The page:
If your eCommerce business currently caters to Southeast Asia or you are planning to expand to this region, then the answer needs to be yes. In this post we discuss how you can provide great social customer service to get ahead and cut through all that competitive noise.

In our recent eBook, among other factors, we discussed how Southeast Asia is capitalizing on social media to increase exposure and revenues for eCommerce businesses. Today, we take a closer look into how delivering exceptional customer service over social media can become a competitive advantage in this region.

To do so, Nick Ogle is here this week with a guest post. Nick is an expert on all things social, specifically Customer Service. He is also the Director of Sales at Conversocial - a dedicated cloud solution that helps businesses to efficiently and securely manage customer service over social business channels at a large scale.

Social Media is emerging as a major force in customer service, and brands in Southeast Asia are uniquely placed to take advantage of this opportunity due to some interesting dynamics in this region. The commercial opportunity in Southeast Asia is growing for the brands prepared to invest the time and effort required, despite the challenges of doing social customer service correctly.

Quote from Jeff Bezos Amazon.com

Why Social Customer Service is Important

Consumers are embracing social for all types of communications. What is interesting is that these same consumers who like to interact with their friends over social have taken to interacting with brands en masse in the following ways:

  1. General references to a brand’s products & services

  2. Positive mentions of experiences with brands’ products & services

  3. Indirect references that are industry relevant

  4. Direct questions being asked of brands

  5. Comments expressing dissatisfaction with the brand

  6. Urgent product/service related questions

If your business has a social presence, chances are you’ve experienced at least one of these interactions with your customers. Consumers have more choice than ever before, are always connected and have high expectations for social customer service. So not only can consumers quickly switch brands, but they can also turn a bad experience into a viral one. In this era of the consumer, the customer has the power and brands must have the right processes and tools in place, to ensure positive experiences.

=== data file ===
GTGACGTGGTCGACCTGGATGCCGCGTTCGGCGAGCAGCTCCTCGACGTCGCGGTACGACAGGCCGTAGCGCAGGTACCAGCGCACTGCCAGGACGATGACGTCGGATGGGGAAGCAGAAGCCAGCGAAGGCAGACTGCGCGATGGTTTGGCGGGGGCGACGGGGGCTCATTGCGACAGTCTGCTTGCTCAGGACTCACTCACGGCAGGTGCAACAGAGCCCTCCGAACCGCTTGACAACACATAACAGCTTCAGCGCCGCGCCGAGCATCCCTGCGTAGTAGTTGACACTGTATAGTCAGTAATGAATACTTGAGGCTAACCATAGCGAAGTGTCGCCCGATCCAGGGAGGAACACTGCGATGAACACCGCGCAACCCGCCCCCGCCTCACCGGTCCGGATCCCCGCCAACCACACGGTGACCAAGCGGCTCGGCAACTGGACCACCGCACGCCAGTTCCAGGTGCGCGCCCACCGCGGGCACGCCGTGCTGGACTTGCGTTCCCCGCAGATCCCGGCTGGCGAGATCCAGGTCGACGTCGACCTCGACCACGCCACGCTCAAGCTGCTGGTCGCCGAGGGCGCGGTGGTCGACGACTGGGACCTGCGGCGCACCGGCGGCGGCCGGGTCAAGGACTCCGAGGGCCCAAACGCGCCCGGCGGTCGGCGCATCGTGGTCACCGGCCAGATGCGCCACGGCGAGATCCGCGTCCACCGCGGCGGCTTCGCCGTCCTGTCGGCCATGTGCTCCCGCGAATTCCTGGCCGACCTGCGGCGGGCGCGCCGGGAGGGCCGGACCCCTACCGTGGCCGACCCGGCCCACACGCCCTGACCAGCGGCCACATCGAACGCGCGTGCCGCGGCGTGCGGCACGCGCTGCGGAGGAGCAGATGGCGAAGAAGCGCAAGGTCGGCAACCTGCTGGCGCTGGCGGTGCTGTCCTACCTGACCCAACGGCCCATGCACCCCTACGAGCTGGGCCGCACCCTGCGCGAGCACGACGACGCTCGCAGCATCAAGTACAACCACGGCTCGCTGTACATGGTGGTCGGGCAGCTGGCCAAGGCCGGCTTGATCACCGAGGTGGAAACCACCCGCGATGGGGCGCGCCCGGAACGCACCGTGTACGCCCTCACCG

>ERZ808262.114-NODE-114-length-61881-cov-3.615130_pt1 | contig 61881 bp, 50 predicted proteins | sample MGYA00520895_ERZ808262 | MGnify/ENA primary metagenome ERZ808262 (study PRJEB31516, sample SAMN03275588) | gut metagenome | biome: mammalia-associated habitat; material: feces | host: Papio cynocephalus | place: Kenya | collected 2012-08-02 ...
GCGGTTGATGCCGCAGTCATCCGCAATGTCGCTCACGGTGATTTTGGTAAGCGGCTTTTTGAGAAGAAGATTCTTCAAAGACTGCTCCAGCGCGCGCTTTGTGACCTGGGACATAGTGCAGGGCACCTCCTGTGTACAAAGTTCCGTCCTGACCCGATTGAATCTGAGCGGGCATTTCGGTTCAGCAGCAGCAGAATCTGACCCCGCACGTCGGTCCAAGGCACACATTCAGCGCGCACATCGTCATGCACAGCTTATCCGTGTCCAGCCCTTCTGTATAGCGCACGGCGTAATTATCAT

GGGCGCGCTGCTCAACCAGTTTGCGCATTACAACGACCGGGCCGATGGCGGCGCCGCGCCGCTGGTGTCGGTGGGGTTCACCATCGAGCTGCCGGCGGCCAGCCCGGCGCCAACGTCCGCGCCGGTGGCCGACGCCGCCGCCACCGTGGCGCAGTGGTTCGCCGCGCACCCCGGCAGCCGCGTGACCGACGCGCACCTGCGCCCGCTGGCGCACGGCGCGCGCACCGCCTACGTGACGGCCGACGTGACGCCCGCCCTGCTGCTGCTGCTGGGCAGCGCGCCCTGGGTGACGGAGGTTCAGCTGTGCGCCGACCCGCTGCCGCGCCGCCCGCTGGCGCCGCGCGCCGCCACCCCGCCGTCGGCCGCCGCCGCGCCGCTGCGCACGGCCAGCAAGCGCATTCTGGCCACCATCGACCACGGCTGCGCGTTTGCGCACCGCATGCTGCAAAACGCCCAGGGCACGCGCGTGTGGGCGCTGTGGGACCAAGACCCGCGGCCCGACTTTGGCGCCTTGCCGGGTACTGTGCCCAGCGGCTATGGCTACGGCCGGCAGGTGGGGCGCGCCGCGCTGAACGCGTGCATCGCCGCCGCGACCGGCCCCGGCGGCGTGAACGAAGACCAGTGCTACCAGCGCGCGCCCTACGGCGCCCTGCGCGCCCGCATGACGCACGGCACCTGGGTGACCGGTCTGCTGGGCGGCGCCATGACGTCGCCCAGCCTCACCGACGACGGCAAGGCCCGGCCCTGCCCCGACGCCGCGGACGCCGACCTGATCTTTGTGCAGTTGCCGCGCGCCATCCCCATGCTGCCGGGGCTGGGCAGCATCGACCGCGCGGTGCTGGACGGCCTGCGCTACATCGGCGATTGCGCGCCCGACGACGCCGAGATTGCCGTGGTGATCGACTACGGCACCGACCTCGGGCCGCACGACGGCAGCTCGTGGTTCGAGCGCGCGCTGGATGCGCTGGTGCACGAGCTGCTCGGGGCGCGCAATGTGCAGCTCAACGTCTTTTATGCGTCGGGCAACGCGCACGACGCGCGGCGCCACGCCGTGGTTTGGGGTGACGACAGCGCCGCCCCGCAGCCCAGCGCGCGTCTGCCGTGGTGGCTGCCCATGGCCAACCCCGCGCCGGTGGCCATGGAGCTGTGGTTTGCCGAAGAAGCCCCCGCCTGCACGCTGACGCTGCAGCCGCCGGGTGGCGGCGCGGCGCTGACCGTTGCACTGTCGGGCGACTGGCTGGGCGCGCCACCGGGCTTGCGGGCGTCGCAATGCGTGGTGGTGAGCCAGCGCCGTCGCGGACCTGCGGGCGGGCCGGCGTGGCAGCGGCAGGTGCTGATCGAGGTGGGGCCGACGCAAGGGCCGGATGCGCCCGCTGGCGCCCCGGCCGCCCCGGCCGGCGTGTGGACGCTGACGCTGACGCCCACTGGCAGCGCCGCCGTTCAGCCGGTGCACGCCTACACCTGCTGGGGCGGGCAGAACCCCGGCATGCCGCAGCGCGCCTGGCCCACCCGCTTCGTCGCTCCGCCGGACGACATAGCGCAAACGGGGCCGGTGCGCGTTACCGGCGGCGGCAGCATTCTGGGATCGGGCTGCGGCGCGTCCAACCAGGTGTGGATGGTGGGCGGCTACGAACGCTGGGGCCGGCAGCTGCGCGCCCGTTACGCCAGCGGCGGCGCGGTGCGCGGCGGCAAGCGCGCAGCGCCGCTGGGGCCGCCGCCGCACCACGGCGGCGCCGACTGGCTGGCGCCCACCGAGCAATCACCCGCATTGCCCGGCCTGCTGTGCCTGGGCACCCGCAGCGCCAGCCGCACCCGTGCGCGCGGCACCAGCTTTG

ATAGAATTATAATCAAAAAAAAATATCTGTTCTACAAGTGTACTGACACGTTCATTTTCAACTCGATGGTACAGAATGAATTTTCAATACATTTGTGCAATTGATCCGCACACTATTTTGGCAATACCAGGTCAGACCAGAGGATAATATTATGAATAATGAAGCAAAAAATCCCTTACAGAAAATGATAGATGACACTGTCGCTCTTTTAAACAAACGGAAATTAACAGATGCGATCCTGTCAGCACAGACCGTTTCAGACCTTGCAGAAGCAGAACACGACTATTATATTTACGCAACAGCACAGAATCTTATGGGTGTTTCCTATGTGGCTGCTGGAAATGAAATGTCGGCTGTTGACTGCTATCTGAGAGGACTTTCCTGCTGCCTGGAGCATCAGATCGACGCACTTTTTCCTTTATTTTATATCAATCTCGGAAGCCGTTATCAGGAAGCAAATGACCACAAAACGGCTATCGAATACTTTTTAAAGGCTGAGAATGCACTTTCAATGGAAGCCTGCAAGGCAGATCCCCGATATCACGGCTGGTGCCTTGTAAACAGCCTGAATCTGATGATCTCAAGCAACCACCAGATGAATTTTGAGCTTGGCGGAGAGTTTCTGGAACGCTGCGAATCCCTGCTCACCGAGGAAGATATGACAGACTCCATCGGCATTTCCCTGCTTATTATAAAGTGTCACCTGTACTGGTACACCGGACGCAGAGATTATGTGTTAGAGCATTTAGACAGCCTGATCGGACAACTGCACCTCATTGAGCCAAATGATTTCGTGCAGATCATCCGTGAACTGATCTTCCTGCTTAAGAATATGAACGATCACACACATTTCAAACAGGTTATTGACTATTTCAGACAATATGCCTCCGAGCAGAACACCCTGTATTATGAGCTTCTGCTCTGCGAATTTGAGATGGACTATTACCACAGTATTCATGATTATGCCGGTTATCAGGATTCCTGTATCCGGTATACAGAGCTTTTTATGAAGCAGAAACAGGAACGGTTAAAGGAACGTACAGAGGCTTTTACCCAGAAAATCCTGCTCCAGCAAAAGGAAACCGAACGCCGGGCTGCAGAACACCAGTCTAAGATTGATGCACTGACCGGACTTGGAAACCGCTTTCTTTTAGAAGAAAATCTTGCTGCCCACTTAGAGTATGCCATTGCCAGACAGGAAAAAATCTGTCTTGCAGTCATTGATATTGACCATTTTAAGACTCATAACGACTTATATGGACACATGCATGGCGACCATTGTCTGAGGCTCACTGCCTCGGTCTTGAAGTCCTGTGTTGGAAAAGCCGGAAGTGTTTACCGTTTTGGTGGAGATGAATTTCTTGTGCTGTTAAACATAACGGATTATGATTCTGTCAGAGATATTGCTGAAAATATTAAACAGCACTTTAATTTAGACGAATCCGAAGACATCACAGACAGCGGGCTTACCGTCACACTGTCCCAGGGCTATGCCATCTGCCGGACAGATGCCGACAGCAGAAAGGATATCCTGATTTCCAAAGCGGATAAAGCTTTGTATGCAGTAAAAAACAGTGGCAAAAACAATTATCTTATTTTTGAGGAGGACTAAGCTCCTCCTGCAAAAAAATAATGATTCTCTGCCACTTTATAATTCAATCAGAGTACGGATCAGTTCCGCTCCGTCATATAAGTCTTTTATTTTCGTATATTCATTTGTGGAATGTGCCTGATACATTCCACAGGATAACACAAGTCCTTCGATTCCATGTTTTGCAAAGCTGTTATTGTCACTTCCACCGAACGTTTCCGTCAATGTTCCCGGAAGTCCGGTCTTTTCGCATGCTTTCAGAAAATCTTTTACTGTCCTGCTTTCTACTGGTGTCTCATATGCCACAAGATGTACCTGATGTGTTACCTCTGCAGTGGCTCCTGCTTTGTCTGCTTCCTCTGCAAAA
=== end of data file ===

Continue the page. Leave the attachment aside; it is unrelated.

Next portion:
The Southeast Asian Opportunity

You might ask - how is this an opportunity as the internet coverage for Southeast Asia is still low? 

Internet Usage in South East Asia

What's important to remember is that this region is Southeast Asia is home to some of the most active internet users in the world. Some reports indicate that average users in The Philippines, Thailand, Vietnam, Indonesia and Malaysia spend more than five hours each day online.

The infographic below, created by Edelman on Social Media use in South Asia in 2015 sheds some more light on the online behaviour of this demographic.

SEA Social Stats Edelman

Indonesia perhaps is the most connected in this region as it is number 3 in the world for Twitter use and number 4 for Facebook!

This doesn’t actually surprise me as I have witnessed it first hand. I have worked with a number of Indonesian online retailers and the amount of interaction they get from their customers on Facebook is staggering. So what do you need to know before actively offering social customer service to your customers in this region?

The Challenges of Social Customer Service

Social is a challenging medium to conduct customer service on as it’s inherently:

  • Noisy: Unlike other channels, agents must sift through a lot of content in order to identify customer service issues on social.
  • Confusing: Multiple public and private messages from a single customer are hard to track, and can get lost between agents.
  • A slow process: Lack of efficient approval workflows mean slow, rigid and manual processes with extra complexity when resolving an issue that requires involvement from other departments.
  • High stakes: A single error can result in a full-blown social media crisis.

Basically brands need to really look at the process, structure and metrics needed to properly conduct customer service on social. Once you open the gates for Social Customer Service,  the volume will follow. If you have flawed processes in the beginning, you will only find yourself in trouble. The added volume and engagement from consumers in Southeast Asia only adds to the challenge of getting it right.

To handle the volume of engagements on social, brands cannot afford to use the native tools supplied by the social networks. Instead seek to deploy business-ready engagement tools that have the following characteristics:

  1. Context: 

    Tools should have the ability to show prior interaction history. So if one person has tweeted multiple times then you should be able to see all of these tweets on the one screen of glass to give you more informed information on the tweeters outreach resulting in a more educated decision on how to respond.